DALLAS — As New Mexico's legislature nears completion of a budget, the state plans to raise about $140 million for state universities and other programs through the competitive sale of general obligation bonds on March 19.
With short maturities through 2023, the bonds carry ratings of Aaa from Moody's Investment Service and AA-plus from Standard & Poor's. Moody's has a negative outlook on New Mexico based on the state's relatively high dependence on federal employment and contracting. Fitch Ratings does not rate the issue.
"With the market conditions as they are right now and the state's credit ratings, we expect very competitive bidding," said Stephanie Schardin Clarke, director of New Mexico State Board of Finance.
This year's issue is comparable to previous GO deals from the state, which generally come every two years, Clarke said. The largest issue recently was $196 million in 2009.
Proceeds from the sale will fund senior citizen centers, libraries and improvements for universities and colleges.
With this deal, the board will have $375 million of GO bonds outstanding, Clarke said. The legislature has authorized up to $550 million outstanding, but the policy is to keep issuance at a level that will keep the state tax rate flat, she said.
Total GO debt is limited to 1% of net taxable value and requires voter approval. New Mexico's total GO debt outstanding, including the series 2013 bonds, will represent 0.8% of taxable value, according to Clarke. The state amortizes all GO debt and severance tax debt over what Standard & Poor's considers a "very rapid 10 years."
Amortization of principal on all governmental tax-supported debt, including transportation debt, appropriation secured debt, and state loans in NMFA's public project revolving fund, is rapid with 84% of principal retired within 10 years.
Gov. Susana Martinez's fiscal 2014 budget recommendation projects that fiscal 2013 will end with a $629.4 million reserve level, or 11.1% of recurring appropriations. The $5.9 billion budget would end with $605 million reserve, or 10.3%, which is close to the state's informal 10% target.
The legislature is scheduled to complete its session by Saturday.
The Senate Finance Committee voted 8-0 in favor of the $5.9 billion budget, which would add $6.5 million to the budget legislation approved by the House last month. The measure will be debated before the full Senate this week before being returned to the House for final approval.
The state has an informal target of maintaining a 5% minimum reserve level during the year. The fiscal 2013 budget does not give Martinez the power to make unilateral midyear budget cuts if necessary, something that was written into previous budgets during the last recession.
The 2014 budget recommendation is based on a consensus revenue forecast showing a 3.9% increase in recurring revenues and 2.8% growth overall.
"While we've succeeded in putting our financial house back in order, we face serious challenges that require us to budget cautiously and invest in growing our economy," Martinez, a Republican, said in presenting her budget. "Our national economy is stagnant, small business owners are facing tremendous uncertainty, and federal budget cuts continue to threaten jobs in New Mexico. Now more than ever, we must focus intently on competing for private sector jobs, preparing our students to graduate from high school and join the workforce or succeed in college, and ensuring that our kids can read so that they can succeed in life."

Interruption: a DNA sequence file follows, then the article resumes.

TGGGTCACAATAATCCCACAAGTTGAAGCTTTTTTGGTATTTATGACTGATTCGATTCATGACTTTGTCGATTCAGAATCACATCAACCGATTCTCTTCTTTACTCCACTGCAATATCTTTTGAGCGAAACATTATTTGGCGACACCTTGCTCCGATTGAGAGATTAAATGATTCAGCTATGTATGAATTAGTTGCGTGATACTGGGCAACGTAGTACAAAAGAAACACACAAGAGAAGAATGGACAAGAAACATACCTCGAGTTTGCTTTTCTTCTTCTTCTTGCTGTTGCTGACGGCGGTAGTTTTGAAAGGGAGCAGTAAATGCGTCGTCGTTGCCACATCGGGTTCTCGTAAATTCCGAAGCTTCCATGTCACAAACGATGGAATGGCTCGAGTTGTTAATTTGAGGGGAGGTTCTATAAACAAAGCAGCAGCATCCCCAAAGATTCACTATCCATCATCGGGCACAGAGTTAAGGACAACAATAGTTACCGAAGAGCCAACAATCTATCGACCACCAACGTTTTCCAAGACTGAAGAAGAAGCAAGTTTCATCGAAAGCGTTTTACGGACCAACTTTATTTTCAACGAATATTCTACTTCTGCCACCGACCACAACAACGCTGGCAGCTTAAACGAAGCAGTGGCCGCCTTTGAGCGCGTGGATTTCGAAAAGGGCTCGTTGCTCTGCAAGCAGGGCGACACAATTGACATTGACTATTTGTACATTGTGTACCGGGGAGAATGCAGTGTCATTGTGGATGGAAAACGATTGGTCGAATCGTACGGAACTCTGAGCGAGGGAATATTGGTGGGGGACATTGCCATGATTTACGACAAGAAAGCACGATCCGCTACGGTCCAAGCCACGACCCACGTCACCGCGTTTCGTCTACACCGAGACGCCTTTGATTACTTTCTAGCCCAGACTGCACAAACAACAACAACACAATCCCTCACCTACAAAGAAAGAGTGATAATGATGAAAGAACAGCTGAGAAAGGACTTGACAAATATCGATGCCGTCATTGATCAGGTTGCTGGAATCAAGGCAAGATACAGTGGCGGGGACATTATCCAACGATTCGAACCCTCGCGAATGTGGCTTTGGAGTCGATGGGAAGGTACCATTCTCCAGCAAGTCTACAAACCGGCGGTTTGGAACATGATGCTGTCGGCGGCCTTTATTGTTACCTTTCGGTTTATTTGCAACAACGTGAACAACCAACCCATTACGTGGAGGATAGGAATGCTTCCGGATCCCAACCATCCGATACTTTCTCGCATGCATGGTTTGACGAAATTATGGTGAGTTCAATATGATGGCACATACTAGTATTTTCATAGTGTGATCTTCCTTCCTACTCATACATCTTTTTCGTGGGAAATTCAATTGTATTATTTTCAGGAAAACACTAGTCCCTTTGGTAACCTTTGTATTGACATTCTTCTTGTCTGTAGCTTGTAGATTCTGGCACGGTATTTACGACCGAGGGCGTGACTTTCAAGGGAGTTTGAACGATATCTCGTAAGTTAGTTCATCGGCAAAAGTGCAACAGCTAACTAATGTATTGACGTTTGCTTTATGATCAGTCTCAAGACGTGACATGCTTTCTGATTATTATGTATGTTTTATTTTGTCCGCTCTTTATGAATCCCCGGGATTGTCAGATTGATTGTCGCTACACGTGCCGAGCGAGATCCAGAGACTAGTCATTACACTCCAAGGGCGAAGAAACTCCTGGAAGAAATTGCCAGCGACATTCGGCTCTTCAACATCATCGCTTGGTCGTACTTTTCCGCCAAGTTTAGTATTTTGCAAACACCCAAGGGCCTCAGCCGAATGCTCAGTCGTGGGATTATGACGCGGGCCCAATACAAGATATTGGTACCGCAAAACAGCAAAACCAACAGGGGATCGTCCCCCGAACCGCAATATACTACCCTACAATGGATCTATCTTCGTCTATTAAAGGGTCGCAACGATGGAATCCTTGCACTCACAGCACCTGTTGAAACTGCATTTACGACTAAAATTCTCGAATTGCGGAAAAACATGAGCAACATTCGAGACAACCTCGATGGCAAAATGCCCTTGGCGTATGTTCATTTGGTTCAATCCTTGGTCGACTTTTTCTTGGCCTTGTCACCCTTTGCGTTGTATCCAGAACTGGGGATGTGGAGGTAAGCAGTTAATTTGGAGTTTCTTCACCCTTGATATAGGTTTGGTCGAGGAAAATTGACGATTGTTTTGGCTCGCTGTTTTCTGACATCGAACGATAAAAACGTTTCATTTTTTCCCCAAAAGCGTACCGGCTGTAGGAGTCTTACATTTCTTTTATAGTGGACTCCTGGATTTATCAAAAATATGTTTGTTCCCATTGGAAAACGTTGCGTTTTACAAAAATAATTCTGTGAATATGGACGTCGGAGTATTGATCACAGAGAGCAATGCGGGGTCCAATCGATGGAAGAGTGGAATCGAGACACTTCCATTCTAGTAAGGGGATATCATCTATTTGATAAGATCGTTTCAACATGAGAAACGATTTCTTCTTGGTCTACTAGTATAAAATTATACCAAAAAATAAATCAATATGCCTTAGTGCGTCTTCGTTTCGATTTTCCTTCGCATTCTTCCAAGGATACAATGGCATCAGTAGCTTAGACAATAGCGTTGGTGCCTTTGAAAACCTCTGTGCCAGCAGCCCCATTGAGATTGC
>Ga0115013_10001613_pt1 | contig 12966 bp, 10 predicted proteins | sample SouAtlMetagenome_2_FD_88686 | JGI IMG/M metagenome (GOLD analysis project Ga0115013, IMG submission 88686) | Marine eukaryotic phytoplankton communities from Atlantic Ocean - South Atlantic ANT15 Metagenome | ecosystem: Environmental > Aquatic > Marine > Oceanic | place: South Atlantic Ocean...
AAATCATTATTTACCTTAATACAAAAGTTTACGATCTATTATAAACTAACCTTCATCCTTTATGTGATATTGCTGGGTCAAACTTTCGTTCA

The federal budget sequester is expected to hit New Mexico hard and includes about 7,000 civilian Department of Defense employee furloughs, reducing gross pay by around $42 million in total, according to government estimates.
While this bond sale is not coming through the New Mexico Finance Authority, that agency is mentioned in the New Mexico GOs' preliminary official statement because of the authority's faked audit scandal.
The phony 2011 financial audit came to light in July, just as the NMFA Oversight Committee of the legislature began its interim work between legislative sessions. NMFA's high bond ratings were not, ultimately, affected by the incident.
Similar concerns over the state's bond ratings came up in meetings of the Investments and Pensions Oversight Committee. The panel sought to shore up the state's pension and retiree health care funds, whose unfunded liabilities might have affected the state's bond ratings as well.
The NMFA, which issues bonds on behalf of local governments, did produce an audit for the 2011 fiscal year on Feb. 22 2013, which showed that no money was missing, but board members were shaken by the fact that a former controller was able to deceive them. Former NMFA controller Gregory Campbell pleaded guilty to one count of forgery in a plea bargain with prosecutors last year.
A bill in the current legislature would change the composition of the 11-member NMFA board, eliminating three cabinet secretaries as board members. The measure cleared the Senate on Monday and goes to the House.
Ratings analysts did not mention the NMFA in reports for the upcoming state GO deal, but did note flaws in the state's comprehensive annual financial report or CAFR. Moody's analyst Kenneth Kurtz wrote that New Mexico's financial reporting "lacks characteristics of typical Aaa-rated states."
The financial statements in New Mexico's CAFR are not audited by an independent auditing firm but only "reviewed," which indicates a substantially lower standard of verification. "In addition, the CAFRs have not always been released on a timely basis," Kurtz added. "The fiscal year 2011 CAFR was not released until June 2012, 12 months after the end of the fiscal year. The 2012 CAFR has not yet been released."
Despite the scandal that halted several bond issues, the New Mexico Finance Authority remained the state's largest-volume bond issuer in 2012 with two deals worth $244.7 million.